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10Questions: IP Issues In The Financial Services Sector « Back
August 2012
 
FW speaks with Mike Connor, a partner at Alston & Bird LLP, about IP issues in the financial services sector.



FW: In your view, how important is intellectual property to financial institutions? Are they doing enough to maximise and safeguard the inherent value in these assets?

Connor: While intellectual property for many years was underappreciated in the financial services area, the field has begun to recognise its importance. Today, IP rights are as important to financial services companies as has long been the case for high tech companies. As financial services companies have migrated their businesses to technology platforms, opportunities for protecting new developments with patents, copyrights, trade secret and other legal means have grown. ‘Patent trolls’ may have awakened many in the industry to the power and importance of IP rights, but today’s sophisticated financial institutions have developed institutional programs to identify and protect their IP rights. This is vastly important to the development of new systems, as solid IP protection, and avoidance of IP rights of third parties, are necessary to safeguard major investments in business platforms and new products and services. Recognition and adoption of IP protection processes have been uneven, but most significant financial companies today have IP programs and procedures in place. Larger entities may have in-house IP counsel and IP committees in place.

FW: Are you seeing growing popularity in the patenting of payments processing systems?

Connor: The technology-driven nature of this area of financial services led payments companies to recognise early on that IP rights were important. There is a fair amount of IP litigation in the United States concerning payments systems, relating to patents on POS devices, communications protocols and methods, and overall systems. Licensing of technology platforms and software packages to run the platforms is often an important part of a payments processor’s business. Industry standards that are necessary for the compatibility of linked systems may come into play in some of these matters and may affect the availability of IP rights. Early innovators who protected their systems have secured their market positions and have reaped substantial rewards from excluding later entrants or licensing them. The payments field is a rapidly evolving business, and new patents in this area are being issued at a high rate.

FW: Could you outline some of the key issues surrounding the patentability of business method claims?

Connor: The claims in a business method patent cannot be too abstract and cannot be directed solely to mental processes. In the United States, recent cases stemming from the Federal Circuit Court of Appeals’ famous In re Bilski case in 2008, and the Supreme Court’s affirmation of that decision in 2010, have addressed patentability of business method claims. Bilski concerned a claim for a method of hedging risks in commodities trading that was held not to be patent-eligible. One way to avoid the problem of unpatentable subject matter is to have the claim implemented in a meaningful way with a computer or using other technological elements.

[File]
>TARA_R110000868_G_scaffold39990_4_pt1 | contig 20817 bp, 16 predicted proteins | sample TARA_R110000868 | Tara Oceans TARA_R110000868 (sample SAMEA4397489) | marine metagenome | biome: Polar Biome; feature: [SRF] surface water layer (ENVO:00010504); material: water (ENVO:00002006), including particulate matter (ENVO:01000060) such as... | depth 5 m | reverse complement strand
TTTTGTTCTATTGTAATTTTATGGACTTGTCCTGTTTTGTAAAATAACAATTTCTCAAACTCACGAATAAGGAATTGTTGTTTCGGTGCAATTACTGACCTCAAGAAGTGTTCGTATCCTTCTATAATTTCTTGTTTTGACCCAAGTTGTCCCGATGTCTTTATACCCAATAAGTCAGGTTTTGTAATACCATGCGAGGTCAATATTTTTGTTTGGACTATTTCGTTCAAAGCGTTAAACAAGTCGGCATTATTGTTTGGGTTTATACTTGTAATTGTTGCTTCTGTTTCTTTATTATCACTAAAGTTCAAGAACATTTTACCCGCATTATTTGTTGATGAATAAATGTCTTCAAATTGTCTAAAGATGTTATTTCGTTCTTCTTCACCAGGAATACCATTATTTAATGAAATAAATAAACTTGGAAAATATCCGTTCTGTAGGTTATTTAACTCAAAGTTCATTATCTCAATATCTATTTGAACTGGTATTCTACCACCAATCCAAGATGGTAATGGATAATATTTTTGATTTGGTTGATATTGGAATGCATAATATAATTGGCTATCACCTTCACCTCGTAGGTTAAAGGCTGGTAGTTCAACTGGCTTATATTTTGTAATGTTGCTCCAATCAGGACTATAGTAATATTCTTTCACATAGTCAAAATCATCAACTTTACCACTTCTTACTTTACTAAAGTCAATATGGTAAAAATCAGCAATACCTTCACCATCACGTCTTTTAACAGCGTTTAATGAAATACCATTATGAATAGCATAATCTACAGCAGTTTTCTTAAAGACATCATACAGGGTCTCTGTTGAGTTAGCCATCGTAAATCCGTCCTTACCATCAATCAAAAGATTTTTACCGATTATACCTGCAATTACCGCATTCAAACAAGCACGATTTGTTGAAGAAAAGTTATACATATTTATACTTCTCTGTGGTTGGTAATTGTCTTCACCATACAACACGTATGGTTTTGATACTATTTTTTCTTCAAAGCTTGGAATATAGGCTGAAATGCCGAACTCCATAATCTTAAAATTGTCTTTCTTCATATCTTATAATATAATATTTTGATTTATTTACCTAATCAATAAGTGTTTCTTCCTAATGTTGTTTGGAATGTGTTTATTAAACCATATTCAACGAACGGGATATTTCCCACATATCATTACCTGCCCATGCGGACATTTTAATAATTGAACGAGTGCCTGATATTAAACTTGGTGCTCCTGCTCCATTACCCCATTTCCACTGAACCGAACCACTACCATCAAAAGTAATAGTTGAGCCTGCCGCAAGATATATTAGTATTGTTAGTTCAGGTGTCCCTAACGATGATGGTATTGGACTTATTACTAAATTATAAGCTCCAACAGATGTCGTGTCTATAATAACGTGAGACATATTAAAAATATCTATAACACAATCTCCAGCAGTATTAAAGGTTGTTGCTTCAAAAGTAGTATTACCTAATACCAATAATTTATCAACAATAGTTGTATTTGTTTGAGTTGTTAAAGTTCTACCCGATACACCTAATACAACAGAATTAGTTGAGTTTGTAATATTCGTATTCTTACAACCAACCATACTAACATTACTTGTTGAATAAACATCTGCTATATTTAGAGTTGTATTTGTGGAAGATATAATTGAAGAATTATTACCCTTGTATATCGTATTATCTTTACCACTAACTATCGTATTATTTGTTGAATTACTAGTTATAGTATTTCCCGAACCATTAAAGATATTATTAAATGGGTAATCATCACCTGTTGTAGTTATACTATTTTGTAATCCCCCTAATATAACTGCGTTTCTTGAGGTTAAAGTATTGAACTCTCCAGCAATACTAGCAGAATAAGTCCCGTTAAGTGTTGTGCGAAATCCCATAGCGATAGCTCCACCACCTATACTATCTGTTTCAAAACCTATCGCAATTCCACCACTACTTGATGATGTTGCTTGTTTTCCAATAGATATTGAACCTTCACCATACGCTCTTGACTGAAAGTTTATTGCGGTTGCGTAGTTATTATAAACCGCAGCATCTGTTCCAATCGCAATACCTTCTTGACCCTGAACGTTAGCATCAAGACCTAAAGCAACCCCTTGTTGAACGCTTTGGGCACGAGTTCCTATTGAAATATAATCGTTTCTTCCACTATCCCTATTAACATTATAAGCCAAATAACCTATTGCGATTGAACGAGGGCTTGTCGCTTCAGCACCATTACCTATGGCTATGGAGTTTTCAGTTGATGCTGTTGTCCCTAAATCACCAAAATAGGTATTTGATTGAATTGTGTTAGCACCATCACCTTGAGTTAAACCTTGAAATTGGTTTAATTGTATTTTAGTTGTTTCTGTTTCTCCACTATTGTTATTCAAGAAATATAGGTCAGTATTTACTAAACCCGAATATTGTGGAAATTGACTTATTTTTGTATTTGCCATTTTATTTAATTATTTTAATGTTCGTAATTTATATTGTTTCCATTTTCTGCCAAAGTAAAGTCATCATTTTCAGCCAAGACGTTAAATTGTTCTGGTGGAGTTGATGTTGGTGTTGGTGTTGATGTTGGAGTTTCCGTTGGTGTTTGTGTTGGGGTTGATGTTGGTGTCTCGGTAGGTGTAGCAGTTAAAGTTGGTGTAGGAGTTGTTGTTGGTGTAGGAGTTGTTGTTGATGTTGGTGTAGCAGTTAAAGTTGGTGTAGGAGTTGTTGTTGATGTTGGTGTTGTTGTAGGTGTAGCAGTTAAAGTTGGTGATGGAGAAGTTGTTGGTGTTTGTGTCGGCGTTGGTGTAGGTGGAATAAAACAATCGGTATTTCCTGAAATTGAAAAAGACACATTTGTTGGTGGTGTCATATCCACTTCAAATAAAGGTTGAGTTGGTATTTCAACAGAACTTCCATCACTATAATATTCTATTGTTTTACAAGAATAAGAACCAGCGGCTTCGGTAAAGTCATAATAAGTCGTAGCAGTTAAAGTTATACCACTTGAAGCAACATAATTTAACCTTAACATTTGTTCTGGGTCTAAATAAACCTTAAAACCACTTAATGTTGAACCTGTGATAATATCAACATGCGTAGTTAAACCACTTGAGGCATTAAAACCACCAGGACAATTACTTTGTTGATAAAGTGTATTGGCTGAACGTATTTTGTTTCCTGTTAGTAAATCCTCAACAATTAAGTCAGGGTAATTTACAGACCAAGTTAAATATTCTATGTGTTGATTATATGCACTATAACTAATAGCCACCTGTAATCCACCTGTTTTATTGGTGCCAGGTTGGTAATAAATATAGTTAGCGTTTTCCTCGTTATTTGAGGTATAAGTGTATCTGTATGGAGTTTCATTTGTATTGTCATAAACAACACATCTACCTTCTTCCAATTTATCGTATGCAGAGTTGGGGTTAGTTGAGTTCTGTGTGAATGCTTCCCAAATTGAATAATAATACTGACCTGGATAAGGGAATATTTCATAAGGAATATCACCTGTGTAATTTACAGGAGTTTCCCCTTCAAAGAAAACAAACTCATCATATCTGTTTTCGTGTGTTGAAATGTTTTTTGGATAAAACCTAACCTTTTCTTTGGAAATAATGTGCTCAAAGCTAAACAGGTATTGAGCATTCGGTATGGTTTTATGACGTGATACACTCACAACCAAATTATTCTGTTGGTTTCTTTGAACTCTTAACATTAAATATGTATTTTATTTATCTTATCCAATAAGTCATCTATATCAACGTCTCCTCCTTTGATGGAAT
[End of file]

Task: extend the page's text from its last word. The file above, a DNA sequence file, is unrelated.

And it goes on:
FW: What provisions are now available to address concerns of patent invalidity?

Connor: Financial services companies that are concerned that patents may be invalid have multiple ways to seek determinations from courts or the US Patent and Trademark Office (PTO), and they will soon have new ways to seek redress. First, for substantial disputes where subject matter jurisdictional concerns are met, financial services companies may petition a federal district court to rule that an issued patent is invalid. Federal court litigation of invalidity is a frequent defence in patent infringement suits, as an invalid patent cannot be infringed. An action for declaratory judgment of patent invalidity may be filed in appropriate situations. Alternatively, a company concerned with patent validity has been able to seek review from the PTO in a re-examination proceeding. There have been two versions; inter partes re-examination and ex parte re-examination. Strategic decisions and cost have influenced the choice of these avenues. The recent America Invents Act is introducing new procedures that come into effect beginning in September 2012 that are known as post grant review and inter partes review. The extent to which these new vehicles will be used remains to be seen, but they may be popular alternatives to district court litigation where cost is a concern.

FW: Do you expect patent pools and cross-licensing among financial entities to become more prevalent? What licensing issues might come into play as a result?

Connor: As financial services entities acquire more and more patents, in time we would expect that some institutions may cross licence each other, especially where each has patents that block the other, or where each entity needs its system to be compatible with the systems of other entities. Patent pools, or cross-licensing encompassing larger industry groups, are likely to become more popular, although competition law issues will become important in these situations. Where standards are involved, licences may be required on reasonable and non-discriminatory terms. Some technology-driven businesses such as telecommunications already face these issues every day, and I would expect that financial institutions that must deal with each other regularly will in time develop a similar, although perhaps less entangled, environment.
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